Course Hero. "Utilitarianism Study Guide." Course Hero. 9 Mar. 2018. Web. 20 Sep. 2018. <https://www.coursehero.com/lit/Utilitarianism/>.
Course Hero. (2018, March 9). Utilitarianism Study Guide. In Course Hero. Retrieved September 20, 2018, from https://www.coursehero.com/lit/Utilitarianism/
(Course Hero, 2018)
Course Hero. "Utilitarianism Study Guide." March 9, 2018. Accessed September 20, 2018. https://www.coursehero.com/lit/Utilitarianism/.
Course Hero, "Utilitarianism Study Guide," March 9, 2018, accessed September 20, 2018, https://www.coursehero.com/lit/Utilitarianism/.
consequentialism: any theory of morality that evaluates actions according to their consequences. Mill's utilitarianism is a consequentialist moral theory.
Greatest Happiness Principle: according to Mill, the foundation of morality. Actions are moral to the extent that they promote or produce pleasure, and are wrong to the extent that they produce or promote pain.
happiness: according to Mill, the equivalent of pleasure
Hedonism: the ancient Greek ethical theory, developed by Epicurus, that advocated the pursuit of pleasure as the goal of life. Epicurus argued that a life of moderation, and in particular a life free of psychological distress, is a happy or good life.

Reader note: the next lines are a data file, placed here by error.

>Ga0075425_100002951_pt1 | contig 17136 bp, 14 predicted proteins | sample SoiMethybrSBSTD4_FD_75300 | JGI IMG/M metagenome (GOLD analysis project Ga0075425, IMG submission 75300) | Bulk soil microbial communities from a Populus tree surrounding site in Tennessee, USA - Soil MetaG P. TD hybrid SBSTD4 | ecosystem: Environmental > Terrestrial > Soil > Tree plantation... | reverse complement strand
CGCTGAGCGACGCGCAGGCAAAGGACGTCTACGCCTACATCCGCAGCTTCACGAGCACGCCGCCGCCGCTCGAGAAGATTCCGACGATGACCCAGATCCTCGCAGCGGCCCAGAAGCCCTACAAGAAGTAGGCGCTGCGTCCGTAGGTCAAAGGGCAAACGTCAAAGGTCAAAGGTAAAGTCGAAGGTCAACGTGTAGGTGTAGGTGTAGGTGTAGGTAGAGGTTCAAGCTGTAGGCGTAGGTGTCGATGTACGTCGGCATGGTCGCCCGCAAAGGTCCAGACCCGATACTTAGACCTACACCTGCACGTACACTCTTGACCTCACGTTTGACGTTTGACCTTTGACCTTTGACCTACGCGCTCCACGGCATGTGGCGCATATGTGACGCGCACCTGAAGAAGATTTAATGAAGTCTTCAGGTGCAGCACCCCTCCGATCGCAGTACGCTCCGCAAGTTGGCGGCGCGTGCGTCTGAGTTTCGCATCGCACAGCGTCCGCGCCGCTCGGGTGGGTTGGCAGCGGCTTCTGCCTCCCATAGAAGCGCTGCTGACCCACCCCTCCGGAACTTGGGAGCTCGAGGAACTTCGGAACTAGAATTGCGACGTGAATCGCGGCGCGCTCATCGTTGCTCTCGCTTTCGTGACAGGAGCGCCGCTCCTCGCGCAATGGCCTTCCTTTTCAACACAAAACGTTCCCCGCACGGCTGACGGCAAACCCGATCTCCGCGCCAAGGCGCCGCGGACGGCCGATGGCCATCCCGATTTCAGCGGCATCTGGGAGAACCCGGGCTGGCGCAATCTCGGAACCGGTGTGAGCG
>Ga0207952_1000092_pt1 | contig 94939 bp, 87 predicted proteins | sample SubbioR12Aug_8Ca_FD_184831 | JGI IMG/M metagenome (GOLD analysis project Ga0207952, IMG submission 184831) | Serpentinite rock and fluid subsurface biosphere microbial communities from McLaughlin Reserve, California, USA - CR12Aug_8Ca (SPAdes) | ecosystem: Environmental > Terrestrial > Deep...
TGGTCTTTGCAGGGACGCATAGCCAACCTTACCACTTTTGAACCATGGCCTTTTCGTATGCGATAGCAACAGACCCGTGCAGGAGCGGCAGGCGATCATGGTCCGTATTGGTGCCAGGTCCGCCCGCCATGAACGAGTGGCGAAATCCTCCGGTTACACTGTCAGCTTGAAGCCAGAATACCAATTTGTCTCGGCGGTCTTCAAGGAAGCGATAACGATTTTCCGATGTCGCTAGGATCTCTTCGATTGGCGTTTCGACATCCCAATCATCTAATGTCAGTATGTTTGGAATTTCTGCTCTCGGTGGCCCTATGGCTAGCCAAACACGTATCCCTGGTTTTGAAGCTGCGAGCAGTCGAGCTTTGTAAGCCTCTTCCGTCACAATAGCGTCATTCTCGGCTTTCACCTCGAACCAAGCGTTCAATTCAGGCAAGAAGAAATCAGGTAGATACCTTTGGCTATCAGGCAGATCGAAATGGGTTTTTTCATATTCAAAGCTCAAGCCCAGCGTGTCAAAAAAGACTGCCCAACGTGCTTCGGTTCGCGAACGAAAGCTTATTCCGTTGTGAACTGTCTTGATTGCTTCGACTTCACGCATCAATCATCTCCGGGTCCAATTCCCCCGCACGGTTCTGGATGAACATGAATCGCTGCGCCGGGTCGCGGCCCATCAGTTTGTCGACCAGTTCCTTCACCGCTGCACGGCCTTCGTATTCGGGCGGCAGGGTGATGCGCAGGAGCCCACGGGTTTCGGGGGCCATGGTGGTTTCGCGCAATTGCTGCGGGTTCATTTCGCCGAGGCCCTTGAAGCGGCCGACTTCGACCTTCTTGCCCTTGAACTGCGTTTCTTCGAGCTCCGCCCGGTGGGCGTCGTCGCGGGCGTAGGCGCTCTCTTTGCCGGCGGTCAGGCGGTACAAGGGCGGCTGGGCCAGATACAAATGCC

justice: a component of utility involving duties that must be respected. Mill declares justice as "a name for a certain class of moral rules" that obligate absolutely.
principle of utility: the idea that an action is permissible if, and only if, its consequences are at least as good as any other the agent could take
right: that to which one has a legitimate claim on society to protect
utilitarianism: a moral theory that evaluates actions according to their conformity to utility. For Mill, utilitarianism is the creed that holds utility, or the Greatest Happiness Principle, as the foundation of morality.
utility: Mill's term for pleasure, and the absence of pain. More generally, utility is that which produces some benefit or good.